• In the Chimeri case, the orthopedic injuries were subject to valid Benson apportionment. The injured worker developed CRPS, and the pain and medications made him unemployable. The court held that the CRPS and medication usage were 100% industrially related.

  • Officer presumption cases. Because of the non-attribution clauses, the only apportionment that is valid is the conclusive presumption provided by Labor Code § 4664, BUT you must still prove overlap. And, under the new PDRS, it is more difficult to do so than it was under the old PDRS with the use of work restrictions. Labor Code § 4663 does not apply.
  • Labor Code § 4662(a) – conclusive total disability, apportionment does not apply
  • Labor Code § 4662(b) – total permanent disability “according to the fact,” apportionment does apply
DEATH CASES/South Coast Framing (Cal Supreme Court)

  • A minimal standard “contributing cause” is all that is needed to support industrial causation. Circumstantial evidence may be used.
RATING BACK CASES

Of course the emphasis here was ROM methodology over the DRE, as well as discussion regarding alternative chapters in the Guides per Almarez-Guzman:

  • Table 13-22 for the cervical spine, which is the chronic pain table regarding an upper extremity (also relates to RSD/CRPS).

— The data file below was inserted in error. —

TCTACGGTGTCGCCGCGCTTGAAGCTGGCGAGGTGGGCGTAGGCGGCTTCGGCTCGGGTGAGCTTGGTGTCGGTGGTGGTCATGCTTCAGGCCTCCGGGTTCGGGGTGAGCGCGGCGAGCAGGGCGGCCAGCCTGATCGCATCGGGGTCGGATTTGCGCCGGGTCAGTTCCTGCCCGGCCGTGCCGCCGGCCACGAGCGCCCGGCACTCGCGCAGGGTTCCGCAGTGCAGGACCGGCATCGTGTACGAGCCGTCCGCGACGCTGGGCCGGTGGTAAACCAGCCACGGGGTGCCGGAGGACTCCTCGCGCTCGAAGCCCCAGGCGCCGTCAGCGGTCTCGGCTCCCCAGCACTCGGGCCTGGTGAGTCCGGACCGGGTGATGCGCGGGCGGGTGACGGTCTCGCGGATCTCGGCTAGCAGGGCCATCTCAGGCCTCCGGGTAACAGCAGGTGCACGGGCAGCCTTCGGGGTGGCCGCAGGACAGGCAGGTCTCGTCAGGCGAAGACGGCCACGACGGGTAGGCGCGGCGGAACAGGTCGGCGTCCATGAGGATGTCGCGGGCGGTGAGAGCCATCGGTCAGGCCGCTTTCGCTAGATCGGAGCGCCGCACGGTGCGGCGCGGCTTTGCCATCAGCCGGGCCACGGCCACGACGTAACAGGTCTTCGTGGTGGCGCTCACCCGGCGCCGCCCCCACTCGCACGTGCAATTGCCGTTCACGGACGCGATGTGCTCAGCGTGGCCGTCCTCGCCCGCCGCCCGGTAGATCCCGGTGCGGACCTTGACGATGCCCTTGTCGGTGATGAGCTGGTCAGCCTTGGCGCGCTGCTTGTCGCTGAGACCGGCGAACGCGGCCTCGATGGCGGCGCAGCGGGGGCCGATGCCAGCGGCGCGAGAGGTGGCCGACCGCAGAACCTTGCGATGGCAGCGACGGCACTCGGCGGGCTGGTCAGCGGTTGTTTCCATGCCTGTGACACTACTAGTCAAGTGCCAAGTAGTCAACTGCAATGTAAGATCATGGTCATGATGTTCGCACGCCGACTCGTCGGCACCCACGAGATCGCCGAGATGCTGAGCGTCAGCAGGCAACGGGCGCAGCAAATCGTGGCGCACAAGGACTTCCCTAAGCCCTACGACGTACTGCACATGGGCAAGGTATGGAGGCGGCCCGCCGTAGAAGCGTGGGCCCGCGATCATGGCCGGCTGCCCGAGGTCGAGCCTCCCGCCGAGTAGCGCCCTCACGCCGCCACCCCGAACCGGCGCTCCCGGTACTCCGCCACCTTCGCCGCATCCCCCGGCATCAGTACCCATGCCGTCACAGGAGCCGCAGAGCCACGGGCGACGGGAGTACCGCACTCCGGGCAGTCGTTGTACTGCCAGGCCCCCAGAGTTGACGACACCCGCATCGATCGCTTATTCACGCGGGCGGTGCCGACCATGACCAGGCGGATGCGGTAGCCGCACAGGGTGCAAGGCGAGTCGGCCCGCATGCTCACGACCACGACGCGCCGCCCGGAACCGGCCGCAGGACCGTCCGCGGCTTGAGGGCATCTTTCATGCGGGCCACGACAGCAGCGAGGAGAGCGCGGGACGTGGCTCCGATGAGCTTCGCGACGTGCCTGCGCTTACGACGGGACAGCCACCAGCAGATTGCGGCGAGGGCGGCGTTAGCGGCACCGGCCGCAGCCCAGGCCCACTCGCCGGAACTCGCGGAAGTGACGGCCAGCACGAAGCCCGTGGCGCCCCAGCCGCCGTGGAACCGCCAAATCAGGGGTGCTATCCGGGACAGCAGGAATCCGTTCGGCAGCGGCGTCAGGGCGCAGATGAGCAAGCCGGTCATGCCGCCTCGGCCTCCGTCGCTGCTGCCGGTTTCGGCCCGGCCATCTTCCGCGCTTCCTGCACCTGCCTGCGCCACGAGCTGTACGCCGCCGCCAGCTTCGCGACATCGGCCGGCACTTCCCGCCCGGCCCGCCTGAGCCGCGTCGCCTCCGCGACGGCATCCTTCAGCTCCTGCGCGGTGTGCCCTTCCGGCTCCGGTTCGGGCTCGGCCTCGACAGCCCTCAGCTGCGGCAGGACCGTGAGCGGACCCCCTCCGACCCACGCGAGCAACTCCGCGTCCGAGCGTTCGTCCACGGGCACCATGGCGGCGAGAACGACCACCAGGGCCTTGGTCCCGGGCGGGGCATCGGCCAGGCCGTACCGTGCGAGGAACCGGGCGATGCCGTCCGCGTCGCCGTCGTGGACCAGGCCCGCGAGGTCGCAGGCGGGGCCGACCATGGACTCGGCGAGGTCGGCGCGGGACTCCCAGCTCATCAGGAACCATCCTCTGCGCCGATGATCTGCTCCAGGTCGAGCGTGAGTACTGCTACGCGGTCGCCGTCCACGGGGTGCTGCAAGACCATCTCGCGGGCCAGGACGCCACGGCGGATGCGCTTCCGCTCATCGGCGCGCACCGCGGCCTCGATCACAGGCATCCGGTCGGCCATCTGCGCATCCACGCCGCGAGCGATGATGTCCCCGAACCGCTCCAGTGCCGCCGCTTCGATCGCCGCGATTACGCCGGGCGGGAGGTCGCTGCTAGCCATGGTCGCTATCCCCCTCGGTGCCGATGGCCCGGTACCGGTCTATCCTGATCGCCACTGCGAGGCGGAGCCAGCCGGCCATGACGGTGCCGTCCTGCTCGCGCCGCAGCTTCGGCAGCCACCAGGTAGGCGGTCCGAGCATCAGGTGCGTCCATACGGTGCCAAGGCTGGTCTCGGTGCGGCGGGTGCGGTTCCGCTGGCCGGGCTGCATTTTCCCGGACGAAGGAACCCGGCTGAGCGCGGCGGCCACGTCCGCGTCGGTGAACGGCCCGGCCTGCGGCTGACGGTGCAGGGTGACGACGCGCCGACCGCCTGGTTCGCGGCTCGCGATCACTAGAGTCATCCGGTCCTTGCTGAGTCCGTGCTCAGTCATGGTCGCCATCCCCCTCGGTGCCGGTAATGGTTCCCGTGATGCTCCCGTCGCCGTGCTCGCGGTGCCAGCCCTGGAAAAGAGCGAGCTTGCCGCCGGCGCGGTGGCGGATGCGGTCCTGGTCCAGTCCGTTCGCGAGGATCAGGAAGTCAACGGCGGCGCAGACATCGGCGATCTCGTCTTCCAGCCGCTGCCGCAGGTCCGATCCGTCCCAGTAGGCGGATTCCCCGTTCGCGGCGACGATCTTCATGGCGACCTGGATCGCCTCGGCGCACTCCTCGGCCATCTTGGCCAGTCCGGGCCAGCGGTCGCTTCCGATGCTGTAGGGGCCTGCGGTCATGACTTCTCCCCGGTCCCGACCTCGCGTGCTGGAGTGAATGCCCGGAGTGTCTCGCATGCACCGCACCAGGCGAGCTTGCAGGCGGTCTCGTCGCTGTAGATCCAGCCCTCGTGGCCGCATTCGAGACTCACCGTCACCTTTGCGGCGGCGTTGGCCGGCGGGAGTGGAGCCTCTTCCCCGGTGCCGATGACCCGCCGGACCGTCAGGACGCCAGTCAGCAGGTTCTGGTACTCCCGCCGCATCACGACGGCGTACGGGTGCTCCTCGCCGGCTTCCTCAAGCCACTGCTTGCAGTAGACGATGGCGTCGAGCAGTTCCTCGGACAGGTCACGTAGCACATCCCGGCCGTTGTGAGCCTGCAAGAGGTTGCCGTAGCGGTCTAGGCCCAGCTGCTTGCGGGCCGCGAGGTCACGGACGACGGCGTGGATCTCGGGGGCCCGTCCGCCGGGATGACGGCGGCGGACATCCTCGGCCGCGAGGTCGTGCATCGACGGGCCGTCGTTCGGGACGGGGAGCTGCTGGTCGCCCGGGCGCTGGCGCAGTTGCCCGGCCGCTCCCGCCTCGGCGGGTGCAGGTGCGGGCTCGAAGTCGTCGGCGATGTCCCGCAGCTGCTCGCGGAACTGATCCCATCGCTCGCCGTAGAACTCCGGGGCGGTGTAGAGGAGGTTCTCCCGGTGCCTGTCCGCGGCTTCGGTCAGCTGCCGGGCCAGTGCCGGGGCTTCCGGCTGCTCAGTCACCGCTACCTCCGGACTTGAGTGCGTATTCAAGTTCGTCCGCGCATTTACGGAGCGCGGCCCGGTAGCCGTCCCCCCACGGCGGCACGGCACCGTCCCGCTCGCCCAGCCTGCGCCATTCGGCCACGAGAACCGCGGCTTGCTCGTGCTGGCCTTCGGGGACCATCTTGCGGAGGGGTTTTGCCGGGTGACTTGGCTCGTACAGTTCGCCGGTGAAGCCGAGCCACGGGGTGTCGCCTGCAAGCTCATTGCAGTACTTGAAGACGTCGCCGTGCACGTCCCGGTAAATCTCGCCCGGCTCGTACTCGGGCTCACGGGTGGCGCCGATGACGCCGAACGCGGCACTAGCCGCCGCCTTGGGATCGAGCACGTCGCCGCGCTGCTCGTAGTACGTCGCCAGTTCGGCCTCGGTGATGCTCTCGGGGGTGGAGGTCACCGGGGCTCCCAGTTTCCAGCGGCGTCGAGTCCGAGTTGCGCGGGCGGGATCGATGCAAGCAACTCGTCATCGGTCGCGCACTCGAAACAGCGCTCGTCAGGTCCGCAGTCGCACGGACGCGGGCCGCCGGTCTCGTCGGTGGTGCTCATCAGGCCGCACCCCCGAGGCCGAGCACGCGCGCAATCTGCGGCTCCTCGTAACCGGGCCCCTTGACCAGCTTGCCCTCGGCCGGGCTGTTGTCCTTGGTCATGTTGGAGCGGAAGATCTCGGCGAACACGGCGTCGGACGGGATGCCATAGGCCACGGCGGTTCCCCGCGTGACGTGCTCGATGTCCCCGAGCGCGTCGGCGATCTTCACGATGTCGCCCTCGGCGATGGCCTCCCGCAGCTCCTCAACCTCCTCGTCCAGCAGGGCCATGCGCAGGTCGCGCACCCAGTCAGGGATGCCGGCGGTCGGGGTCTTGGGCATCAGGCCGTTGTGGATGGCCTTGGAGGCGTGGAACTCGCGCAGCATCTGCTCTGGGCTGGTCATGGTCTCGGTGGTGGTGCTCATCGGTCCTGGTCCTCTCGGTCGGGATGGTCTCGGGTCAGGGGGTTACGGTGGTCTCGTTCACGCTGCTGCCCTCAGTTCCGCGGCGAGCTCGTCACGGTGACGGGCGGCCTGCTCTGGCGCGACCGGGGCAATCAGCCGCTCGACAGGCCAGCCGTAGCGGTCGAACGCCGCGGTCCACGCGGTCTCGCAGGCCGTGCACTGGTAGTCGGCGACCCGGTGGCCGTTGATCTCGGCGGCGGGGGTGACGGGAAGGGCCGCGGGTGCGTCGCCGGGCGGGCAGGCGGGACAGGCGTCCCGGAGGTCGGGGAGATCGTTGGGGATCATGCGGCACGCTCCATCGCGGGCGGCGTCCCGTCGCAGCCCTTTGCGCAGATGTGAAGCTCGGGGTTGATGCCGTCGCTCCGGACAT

• Figure 15-19 which converts WPI into regional spine impairments. There are split panel views regarding the use of this “figure” (Note: it is not a table).
  • Table 6-9 regarding hernias. Panel decisions are split; there must be sufficient justification by the evaluator to invoke this table as being more accurate.
  • Table 13-15 related to station and gait disorders (use of assistive devices to ambulate).
  • Table 17-5 also related to gait derangement for lower extremity impairments, need to use a cane, gait disorders (panel case sanctioned AME’s justification due to injured worker’s drop foot).
  • Table 16-35 regarding upper extremity impairment due to strength deficit. A panel decision allowed its use to correct DRE cervical III for shoulder strength loss as a component of the neck injury.